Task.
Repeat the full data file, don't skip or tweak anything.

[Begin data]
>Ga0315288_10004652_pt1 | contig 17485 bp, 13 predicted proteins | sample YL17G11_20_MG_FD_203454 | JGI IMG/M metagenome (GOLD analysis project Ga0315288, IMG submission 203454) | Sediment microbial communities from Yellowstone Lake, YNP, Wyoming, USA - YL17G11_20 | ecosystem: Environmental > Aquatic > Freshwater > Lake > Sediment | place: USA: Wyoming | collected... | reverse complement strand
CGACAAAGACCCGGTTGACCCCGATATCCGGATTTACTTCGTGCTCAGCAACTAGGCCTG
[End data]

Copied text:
>Ga0315288_10004652_pt1 | contig 17485 bp, 13 predicted proteins | sample YL17G11_20_MG_FD_203454 | JGI IMG/M metagenome (GOLD analysis project Ga0315288, IMG submission 203454) | Sediment microbial communities from Yellowstone Lake, YNP, Wyoming, USA - YL17G11_20 | ecosystem: Environmental > Aquatic > Freshwater > Lake > Sediment | place: USA: Wyoming | collected... | reverse complement strand
CGACAAAGACCCGGTTGACCCCGATATCCGGATTTACTTCGTGCTCAGCAACTAGGCCTG